What is COVID-19

COVID-19 is a new (novel) coronavirus which was first identified in Hubei Province of China in early December 2019. Coronaviruses are a group of viruses that commonly cause symptoms of the common cold. Unfortunately, there have now been several instances in which a new strain of coronavirus has emerged and been found to have more serious consequences than normal. COVID-19 is one such strain. 

Is COVID-19 Serious?

In just 3 months to early March, 2020 this virus has spread to 106 countries, infected 106,000 people and caused 3,600 deaths. Case numbers in China now appear to be stabilising but across many other parts of the world numbers are rising rapidly. Mortality rates continue to be reported at around 2% mostly (but not exclusively) in elderly people with multiple other medical conditions and subsequent reduced immunity. 

Spread of COVID-19

COVID-19 is a respiratory infection and can be spread in two ways. First by fine droplets of mucus coughed or sneezed from an infected person and inhaled by someone else. The second pathway is via contaminated surfaces which an infected person has touched leaving mucus or saliva with live virus which can survive for up to 48 hours. 

Symptoms of COVID-19 Infection

COVID-19 infection has an incubation period of up to 14 days but symptoms most commonly appear after only 5 or 6 days. COVID-19 has symptoms very similar to the common cold or influenza so it can be difficult to tell which infection you have. Likely early symptoms include mild fever, runny nose and cough. Later signs of severe infection include high fever, severe cough and difficulty breathing.  

Protection from COVID-19 Infection

The best way to protect yourself from COVID-19, influenza and other respiratory infections is to practice good hygiene. In particular you need to avoid respiratory droplets from entering your mouth and nose.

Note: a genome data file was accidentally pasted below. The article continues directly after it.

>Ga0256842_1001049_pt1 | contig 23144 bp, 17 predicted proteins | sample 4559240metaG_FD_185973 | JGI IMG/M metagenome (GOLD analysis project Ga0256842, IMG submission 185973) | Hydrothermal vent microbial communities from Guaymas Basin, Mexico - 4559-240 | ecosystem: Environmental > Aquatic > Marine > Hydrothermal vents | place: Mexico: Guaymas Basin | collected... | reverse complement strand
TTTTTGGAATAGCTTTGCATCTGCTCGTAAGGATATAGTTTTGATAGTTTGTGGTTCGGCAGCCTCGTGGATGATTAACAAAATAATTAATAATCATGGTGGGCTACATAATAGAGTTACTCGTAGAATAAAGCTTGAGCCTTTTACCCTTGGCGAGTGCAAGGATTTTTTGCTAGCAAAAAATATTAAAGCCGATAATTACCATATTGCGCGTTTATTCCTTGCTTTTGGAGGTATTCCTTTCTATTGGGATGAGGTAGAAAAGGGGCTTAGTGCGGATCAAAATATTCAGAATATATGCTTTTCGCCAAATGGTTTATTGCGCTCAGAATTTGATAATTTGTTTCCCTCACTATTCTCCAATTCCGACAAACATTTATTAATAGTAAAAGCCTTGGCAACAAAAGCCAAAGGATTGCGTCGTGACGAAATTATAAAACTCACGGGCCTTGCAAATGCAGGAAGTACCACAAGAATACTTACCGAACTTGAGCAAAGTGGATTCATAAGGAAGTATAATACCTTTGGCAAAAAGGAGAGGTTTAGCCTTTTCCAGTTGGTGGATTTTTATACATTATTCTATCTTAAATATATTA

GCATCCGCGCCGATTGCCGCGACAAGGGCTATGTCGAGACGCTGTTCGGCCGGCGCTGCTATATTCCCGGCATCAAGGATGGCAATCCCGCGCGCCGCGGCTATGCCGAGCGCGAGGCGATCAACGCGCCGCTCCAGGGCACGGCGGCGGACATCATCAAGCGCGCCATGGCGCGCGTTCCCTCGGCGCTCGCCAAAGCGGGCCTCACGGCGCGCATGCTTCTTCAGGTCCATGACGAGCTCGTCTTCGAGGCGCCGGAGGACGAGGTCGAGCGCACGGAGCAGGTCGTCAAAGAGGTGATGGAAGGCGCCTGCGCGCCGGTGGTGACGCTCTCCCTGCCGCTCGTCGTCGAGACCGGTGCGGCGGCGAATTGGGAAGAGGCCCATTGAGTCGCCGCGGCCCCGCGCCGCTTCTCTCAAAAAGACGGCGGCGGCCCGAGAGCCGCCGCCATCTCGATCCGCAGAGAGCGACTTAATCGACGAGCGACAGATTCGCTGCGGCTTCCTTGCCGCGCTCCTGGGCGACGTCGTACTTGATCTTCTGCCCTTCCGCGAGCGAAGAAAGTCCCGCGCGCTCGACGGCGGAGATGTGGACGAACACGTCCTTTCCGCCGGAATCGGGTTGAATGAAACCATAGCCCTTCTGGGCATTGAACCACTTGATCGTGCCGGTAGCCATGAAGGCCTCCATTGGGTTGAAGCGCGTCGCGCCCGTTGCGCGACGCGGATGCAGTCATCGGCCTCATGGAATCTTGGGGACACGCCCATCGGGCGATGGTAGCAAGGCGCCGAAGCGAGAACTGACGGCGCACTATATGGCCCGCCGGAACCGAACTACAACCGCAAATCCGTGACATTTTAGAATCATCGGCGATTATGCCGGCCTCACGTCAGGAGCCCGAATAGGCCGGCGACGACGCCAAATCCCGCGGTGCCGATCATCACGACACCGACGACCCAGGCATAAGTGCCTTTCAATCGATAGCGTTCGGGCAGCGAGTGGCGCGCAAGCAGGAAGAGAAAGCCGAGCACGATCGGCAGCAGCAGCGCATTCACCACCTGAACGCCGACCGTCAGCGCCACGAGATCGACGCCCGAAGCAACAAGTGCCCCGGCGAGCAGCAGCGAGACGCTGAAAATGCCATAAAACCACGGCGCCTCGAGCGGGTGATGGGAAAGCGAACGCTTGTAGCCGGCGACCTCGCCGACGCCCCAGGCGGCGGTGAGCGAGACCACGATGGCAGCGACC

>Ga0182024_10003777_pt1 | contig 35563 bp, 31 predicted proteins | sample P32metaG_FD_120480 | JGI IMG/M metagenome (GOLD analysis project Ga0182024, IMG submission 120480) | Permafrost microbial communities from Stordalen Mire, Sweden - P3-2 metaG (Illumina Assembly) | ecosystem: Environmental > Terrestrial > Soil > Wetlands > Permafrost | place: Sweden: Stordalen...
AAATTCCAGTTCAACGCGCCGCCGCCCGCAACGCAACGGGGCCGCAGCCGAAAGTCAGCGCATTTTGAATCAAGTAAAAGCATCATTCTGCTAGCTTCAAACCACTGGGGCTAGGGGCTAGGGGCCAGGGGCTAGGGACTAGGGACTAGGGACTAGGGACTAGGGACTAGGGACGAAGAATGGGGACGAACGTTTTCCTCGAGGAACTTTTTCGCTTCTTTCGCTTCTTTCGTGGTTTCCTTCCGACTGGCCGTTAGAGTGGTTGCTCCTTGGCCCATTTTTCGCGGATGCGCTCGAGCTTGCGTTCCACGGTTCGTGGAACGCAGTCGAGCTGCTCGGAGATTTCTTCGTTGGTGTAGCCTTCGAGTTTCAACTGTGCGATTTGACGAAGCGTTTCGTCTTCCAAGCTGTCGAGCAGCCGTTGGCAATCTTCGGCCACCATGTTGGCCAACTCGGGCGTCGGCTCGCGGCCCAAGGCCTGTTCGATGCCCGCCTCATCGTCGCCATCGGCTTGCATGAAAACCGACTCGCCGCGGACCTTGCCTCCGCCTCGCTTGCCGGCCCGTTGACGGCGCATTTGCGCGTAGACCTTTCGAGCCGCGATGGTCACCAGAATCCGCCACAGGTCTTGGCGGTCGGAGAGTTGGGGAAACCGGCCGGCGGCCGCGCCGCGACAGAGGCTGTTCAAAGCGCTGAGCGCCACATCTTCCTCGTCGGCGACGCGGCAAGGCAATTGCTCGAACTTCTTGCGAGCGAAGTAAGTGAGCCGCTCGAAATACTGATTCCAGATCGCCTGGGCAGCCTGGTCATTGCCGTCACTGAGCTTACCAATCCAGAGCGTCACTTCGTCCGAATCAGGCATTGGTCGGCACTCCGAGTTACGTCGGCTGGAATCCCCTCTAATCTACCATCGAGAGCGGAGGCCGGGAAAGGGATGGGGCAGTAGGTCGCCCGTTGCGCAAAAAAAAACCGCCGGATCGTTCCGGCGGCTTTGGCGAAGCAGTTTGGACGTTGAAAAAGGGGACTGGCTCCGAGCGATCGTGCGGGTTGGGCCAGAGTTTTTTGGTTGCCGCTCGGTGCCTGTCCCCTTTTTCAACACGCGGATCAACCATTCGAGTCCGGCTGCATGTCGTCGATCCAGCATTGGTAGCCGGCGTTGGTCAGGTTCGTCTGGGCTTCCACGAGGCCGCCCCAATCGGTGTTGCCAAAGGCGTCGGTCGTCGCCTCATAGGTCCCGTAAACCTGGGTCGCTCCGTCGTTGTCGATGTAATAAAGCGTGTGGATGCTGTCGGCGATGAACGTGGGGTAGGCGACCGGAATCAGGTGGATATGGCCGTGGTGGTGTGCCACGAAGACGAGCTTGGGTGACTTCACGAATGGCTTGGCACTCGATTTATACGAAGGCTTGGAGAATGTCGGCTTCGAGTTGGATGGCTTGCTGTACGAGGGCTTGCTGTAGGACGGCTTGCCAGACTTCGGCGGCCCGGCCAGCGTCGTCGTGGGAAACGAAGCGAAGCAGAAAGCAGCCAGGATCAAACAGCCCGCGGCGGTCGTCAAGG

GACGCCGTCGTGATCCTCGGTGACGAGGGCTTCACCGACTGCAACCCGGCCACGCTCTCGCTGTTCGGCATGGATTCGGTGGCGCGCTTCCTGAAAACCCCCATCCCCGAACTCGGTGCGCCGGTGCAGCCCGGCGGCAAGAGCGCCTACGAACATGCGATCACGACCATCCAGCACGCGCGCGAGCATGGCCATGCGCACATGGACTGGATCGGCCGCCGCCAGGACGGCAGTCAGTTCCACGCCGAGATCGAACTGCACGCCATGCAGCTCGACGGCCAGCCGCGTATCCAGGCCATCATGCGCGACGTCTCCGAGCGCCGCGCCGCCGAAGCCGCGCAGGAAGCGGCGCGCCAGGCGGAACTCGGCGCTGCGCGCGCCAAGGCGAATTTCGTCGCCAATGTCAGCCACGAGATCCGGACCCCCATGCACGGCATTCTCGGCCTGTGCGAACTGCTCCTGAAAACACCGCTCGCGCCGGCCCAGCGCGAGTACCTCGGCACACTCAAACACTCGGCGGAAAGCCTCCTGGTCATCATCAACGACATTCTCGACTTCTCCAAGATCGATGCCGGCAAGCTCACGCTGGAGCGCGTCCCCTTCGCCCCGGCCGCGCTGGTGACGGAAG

Avoid crowds and limit contact with other people you do not know particularly those showing symptoms of a respiratory infection such as fever, runny nose, cough or sneezing. Increase social distancing to 1.5 metres wherever possible. 

Wash your hands frequently with soap and water or alcohol-based hand gel and avoid touching hard surfaces with your hands wherever possible. Avoid touching your face, eyes and nose with your hands as this may transfer virus from your hands to your face. 

Practice good respiratory hygiene yourself and always cough or sneeze into tissues or the crook of your elbow. Avoid using your hands as this will likely spread the virus from you to others. Immediately dispose of any tissues. If you are unwell you should avoid other people and seek medical advice. The use of masks has been shown to be effective in controlling virus spread from an infected person but not in preventing infection in well people. 

Travel and COVID-19

International travel during such a pandemic is complex. Not only does a traveller need to maintain their own health and wellbeing but also contend with multiple logistical issues including cancelled airline flights, trips and events but also rapidly changing quarantine regulations and international travel bans. Overseas health care is extremely variable and travel insurance may not cover illness acquired in areas deemed unsafe by home governments. Once overseas it may be difficult to return to your home country. 

Repatriation to your home country by means of travel assistance organisations is more complex for all the reasons listed above and must be meticulously planned to avoid further delays and even the quarantine of both patients and retrieval teams in foreign countries. 

If you still intend to travel consult the Australian Government “Smart Traveller” website and discuss any health issues you might have with your doctor. Most medical practitioners will be very cautious about recommending international travel if you have complex medical problems or are taking multiple medications. While travelling avoid crowds, stay with family or friends where possible and practice good hygiene at all times. A combination of healthy eating, adequate sleep and exercise will help maintain your resilience and minimise the risk of becoming unwell. 


With thanks to Dr Colin Myers - Emergency physician and Medical Director for Southern Cross Assist 

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